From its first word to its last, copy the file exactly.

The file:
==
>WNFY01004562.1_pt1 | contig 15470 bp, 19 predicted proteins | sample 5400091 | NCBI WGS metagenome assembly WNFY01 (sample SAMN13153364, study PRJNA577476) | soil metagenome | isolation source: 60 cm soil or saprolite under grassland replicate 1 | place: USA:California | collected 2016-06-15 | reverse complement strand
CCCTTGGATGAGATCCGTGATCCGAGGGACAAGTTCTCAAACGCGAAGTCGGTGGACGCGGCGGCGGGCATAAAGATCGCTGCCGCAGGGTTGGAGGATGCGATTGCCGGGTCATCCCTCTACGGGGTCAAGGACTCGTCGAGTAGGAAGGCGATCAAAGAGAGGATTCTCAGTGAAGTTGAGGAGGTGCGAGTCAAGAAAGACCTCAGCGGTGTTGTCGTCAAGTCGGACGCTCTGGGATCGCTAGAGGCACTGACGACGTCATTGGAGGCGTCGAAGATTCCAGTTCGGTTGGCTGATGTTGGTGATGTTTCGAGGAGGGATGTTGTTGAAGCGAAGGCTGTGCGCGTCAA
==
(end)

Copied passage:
>WNFY01004562.1_pt1 | contig 15470 bp, 19 predicted proteins | sample 5400091 | NCBI WGS metagenome assembly WNFY01 (sample SAMN13153364, study PRJNA577476) | soil metagenome | isolation source: 60 cm soil or saprolite under grassland replicate 1 | place: USA:California | collected 2016-06-15 | reverse complement strand
CCCTTGGATGAGATCCGTGATCCGAGGGACAAGTTCTCAAACGCGAAGTCGGTGGACGCGGCGGCGGGCATAAAGATCGCTGCCGCAGGGTTGGAGGATGCGATTGCCGGGTCATCCCTCTACGGGGTCAAGGACTCGTCGAGTAGGAAGGCGATCAAAGAGAGGATTCTCAGTGAAGTTGAGGAGGTGCGAGTCAAGAAAGACCTCAGCGGTGTTGTCGTCAAGTCGGACGCTCTGGGATCGCTAGAGGCACTGACGACGTCATTGGAGGCGTCGAAGATTCCAGTTCGGTTGGCTGATGTTGGTGATGTTTCGAGGAGGGATGTTGTTGAAGCGAAGGCTGTGCGCGTCAA